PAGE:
National Academies Press: OpenBook

Emerging Technologies for Construction Delivery (2019)

Chapter: Chapter 1 - Introduction

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Suggested Citation:"Chapter 1 - Introduction." National Academies of Sciences, Engineering, and Medicine. 2019. Emerging Technologies for Construction Delivery. Washington, DC: The National Academies Press. doi: 10.17226/25540.
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Suggested Citation:"Chapter 1 - Introduction." National Academies of Sciences, Engineering, and Medicine. 2019. Emerging Technologies for Construction Delivery. Washington, DC: The National Academies Press. doi: 10.17226/25540.
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Suggested Citation:"Chapter 1 - Introduction." National Academies of Sciences, Engineering, and Medicine. 2019. Emerging Technologies for Construction Delivery. Washington, DC: The National Academies Press. doi: 10.17226/25540.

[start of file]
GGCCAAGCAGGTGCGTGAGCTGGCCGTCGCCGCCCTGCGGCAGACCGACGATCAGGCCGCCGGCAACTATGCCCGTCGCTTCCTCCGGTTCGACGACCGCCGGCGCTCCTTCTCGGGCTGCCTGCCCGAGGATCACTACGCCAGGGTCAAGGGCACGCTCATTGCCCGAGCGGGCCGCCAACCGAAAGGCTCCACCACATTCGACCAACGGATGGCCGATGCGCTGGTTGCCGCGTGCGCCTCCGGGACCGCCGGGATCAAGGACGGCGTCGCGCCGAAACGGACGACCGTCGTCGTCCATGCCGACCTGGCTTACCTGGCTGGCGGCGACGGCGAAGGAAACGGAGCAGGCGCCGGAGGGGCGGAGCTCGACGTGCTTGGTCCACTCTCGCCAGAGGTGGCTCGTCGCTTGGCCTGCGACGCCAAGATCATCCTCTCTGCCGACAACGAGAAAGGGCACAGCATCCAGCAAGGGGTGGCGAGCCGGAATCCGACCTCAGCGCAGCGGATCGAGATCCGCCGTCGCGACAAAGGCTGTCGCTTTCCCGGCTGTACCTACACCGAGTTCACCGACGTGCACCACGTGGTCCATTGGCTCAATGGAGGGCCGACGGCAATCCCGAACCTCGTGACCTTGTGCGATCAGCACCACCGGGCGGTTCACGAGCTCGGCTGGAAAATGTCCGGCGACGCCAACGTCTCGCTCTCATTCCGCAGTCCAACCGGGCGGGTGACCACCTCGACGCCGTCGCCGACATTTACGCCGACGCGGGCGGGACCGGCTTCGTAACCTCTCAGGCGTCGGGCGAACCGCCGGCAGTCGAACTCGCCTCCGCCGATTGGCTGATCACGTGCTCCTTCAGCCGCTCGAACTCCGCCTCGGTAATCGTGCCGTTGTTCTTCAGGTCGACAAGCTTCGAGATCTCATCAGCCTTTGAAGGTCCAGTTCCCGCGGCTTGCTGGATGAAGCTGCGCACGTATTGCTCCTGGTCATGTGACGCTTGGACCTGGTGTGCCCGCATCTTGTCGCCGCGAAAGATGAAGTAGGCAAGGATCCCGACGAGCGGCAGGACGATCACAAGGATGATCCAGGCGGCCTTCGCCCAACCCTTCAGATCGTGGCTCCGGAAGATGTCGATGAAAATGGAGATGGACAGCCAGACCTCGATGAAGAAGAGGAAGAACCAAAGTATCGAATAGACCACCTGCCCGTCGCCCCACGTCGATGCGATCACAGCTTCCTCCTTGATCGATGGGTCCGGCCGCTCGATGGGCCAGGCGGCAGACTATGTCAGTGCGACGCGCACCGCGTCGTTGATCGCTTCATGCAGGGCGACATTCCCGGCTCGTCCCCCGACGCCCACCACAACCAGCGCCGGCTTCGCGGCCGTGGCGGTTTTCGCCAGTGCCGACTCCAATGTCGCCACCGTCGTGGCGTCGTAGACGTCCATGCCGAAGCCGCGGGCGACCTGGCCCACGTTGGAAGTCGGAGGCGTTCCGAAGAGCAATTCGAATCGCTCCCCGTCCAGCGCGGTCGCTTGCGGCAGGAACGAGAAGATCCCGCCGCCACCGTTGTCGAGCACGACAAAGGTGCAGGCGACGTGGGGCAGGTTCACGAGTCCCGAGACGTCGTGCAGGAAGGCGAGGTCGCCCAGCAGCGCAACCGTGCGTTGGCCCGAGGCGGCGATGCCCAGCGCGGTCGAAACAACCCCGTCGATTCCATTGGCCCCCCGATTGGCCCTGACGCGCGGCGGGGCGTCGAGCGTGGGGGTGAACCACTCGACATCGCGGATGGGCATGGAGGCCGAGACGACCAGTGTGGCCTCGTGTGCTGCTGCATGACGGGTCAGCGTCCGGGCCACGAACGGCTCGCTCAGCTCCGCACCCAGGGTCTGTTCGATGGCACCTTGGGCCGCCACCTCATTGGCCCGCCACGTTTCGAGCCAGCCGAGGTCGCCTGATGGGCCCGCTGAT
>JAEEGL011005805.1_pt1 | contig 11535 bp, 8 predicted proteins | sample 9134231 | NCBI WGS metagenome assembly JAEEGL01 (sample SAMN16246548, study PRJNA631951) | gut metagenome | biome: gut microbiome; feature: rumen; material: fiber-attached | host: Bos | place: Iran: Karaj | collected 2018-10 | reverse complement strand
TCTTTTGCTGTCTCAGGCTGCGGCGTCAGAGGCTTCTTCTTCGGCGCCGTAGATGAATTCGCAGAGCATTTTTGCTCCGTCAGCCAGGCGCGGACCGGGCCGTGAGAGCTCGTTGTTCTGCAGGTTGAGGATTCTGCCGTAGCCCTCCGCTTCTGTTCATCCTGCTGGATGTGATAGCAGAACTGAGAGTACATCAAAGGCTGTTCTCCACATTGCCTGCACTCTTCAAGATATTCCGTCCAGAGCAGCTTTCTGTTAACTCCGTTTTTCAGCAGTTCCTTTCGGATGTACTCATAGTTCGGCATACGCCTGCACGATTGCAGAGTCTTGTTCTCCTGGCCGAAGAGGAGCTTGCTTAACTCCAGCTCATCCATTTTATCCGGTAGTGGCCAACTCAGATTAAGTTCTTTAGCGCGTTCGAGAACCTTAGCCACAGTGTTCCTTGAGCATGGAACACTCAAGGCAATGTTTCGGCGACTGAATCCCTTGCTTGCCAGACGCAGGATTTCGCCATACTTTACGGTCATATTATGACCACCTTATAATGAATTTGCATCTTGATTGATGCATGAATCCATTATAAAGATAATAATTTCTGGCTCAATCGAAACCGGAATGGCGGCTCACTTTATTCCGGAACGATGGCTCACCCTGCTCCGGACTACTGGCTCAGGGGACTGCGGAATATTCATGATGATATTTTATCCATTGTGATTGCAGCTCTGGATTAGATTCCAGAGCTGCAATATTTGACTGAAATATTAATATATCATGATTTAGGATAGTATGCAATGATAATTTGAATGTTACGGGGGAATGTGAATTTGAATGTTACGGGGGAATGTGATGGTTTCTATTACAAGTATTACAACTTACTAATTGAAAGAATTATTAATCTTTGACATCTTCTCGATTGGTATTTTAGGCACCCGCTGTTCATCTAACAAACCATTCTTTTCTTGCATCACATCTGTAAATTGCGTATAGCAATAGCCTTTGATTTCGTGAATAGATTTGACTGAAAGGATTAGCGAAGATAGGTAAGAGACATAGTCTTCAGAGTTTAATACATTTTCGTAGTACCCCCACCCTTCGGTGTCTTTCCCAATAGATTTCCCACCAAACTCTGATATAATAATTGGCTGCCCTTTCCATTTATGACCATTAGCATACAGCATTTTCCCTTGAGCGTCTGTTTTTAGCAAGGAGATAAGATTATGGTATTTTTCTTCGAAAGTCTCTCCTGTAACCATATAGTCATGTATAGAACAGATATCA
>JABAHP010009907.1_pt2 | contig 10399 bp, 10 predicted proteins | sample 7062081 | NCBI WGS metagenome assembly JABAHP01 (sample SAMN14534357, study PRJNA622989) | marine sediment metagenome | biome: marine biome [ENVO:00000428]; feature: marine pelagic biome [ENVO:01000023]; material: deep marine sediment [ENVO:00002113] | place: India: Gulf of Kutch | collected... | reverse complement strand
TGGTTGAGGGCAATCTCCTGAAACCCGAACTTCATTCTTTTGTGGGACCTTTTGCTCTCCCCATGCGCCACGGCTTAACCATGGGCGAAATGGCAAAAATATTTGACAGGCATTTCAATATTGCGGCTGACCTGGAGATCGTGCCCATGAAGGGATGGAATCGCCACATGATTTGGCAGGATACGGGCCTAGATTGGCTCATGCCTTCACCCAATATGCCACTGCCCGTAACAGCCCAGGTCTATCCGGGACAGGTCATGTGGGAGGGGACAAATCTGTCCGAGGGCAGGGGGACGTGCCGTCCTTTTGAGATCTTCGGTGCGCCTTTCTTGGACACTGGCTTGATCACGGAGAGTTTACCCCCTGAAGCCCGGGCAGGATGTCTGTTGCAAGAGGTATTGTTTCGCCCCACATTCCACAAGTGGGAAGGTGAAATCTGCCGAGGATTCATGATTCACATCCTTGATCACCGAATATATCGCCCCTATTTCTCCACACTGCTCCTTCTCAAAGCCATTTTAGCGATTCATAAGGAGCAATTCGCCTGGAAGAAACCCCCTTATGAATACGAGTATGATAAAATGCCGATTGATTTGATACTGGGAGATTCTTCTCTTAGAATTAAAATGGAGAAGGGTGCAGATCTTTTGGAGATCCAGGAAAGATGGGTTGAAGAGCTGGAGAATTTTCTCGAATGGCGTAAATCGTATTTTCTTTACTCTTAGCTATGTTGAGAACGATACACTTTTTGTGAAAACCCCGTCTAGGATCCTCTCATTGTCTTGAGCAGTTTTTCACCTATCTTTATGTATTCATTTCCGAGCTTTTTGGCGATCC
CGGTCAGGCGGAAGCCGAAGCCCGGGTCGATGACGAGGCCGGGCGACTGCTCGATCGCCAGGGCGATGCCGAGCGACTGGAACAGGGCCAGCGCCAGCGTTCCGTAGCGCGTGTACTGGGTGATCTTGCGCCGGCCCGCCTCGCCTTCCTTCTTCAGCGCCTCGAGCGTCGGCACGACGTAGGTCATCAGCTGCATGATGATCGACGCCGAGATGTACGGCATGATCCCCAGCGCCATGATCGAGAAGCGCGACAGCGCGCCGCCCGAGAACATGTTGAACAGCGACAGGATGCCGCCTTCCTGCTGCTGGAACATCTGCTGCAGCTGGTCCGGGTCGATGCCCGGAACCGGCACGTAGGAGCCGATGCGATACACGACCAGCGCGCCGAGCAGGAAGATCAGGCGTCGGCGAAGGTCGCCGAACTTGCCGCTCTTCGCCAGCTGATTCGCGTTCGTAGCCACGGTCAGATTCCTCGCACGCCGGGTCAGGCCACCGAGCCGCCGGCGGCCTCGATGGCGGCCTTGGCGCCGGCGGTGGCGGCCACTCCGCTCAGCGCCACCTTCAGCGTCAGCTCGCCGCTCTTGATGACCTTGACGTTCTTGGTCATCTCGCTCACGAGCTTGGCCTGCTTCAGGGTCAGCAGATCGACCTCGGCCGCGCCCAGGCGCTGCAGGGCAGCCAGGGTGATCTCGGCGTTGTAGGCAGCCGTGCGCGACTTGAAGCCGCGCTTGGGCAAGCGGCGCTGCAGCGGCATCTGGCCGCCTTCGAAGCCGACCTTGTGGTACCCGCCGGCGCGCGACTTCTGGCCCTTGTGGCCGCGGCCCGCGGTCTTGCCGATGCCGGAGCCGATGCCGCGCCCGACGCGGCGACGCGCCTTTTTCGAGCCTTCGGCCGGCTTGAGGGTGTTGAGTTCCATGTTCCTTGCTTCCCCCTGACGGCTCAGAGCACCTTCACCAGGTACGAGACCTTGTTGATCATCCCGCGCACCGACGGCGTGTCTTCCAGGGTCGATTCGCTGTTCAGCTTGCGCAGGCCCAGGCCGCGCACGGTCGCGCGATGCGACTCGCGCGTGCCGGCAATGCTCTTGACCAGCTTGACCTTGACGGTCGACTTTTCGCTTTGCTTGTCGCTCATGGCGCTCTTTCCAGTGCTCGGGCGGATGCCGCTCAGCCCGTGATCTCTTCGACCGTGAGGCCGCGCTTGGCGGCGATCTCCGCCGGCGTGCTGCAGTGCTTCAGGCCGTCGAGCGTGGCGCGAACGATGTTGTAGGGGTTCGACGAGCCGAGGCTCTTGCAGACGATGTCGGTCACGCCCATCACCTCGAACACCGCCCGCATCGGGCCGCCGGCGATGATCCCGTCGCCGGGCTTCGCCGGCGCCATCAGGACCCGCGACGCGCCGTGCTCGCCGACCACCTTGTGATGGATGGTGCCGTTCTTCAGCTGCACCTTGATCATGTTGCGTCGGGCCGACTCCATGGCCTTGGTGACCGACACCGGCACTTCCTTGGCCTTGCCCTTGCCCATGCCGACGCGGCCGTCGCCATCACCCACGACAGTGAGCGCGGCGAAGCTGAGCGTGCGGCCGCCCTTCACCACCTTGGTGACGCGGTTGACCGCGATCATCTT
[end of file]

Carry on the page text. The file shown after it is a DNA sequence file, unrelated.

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3 In the digital age, various technologies convey efficient approaches for completing spe- cific tasks and assignments for many industries. In transportation construction, emerging new and innovative technologies are changing how state departments of transportation (DOTs) deliver highway construction projects. Emerging technologies, herein referred to as technologies, are defined as technologies that are radically novel, fast growing in use, and comprehensible and that demonstrate prominent impact as well as uncertainty (Rotolo et al. 2015). The use of technologies for highway construction delivery has resulted in faster, more accurate, and more efficient planning, design, and construction. For example, Every Day Counts-2 (EDC), an FHWA initiative, showed that combining three-dimensional (3-D) modeling and GPS for machine control and guidance resulted in completing construction surveys faster and with improved quality and safety. This combination can increase productivity by up to 50% and cut survey costs by up to 75% (FHWA 2016). Similarly, EDC-3 promoted e-construction technolo- gies as an effective tool to (1) decrease the delays inherent in paper-based project administration; (2) support secure, expedited, and transparent document transmission, distribution, and stor- age; and (3) enhance real-time management of all documents (FHWA 2017; Landers 2015). Research shows that e-construction time savings average 1.78 hours per day per inspector and that inspectors collect 2.75 times more data compared to conventional methods. Reported cost savings of using e-construction are approximately $40,000 per construction project per year (Weisner et al. 2017). Various technologies such as 3-D and four-dimensional (4-D) models, automated machine guidance (AMG), work zone intrusion alarms (WZIAs), real-time kinematic (RTK) devices with GPS, and unmanned aircraft systems (UASs), are now being used in the construction industry. Many technologies are relatively new and innovative to the transportation con- struction industry. Technology use and implementation for construction vary between state DOTs, depending on their level of maturity. The variety of applications and experience with technologies is attributed to challenges and barriers that DOTs face in investigating, testing, and implementing specific technology tools for construction delivery. As technologies con- tinue to be introduced and enhanced, state DOTs continue to consider and explore various technologies for construction. Therefore, the purpose of this synthesis is to document the implementation and use of selected technologies by state DOTs for highway construction delivery. C H A P T E R 1 Introduction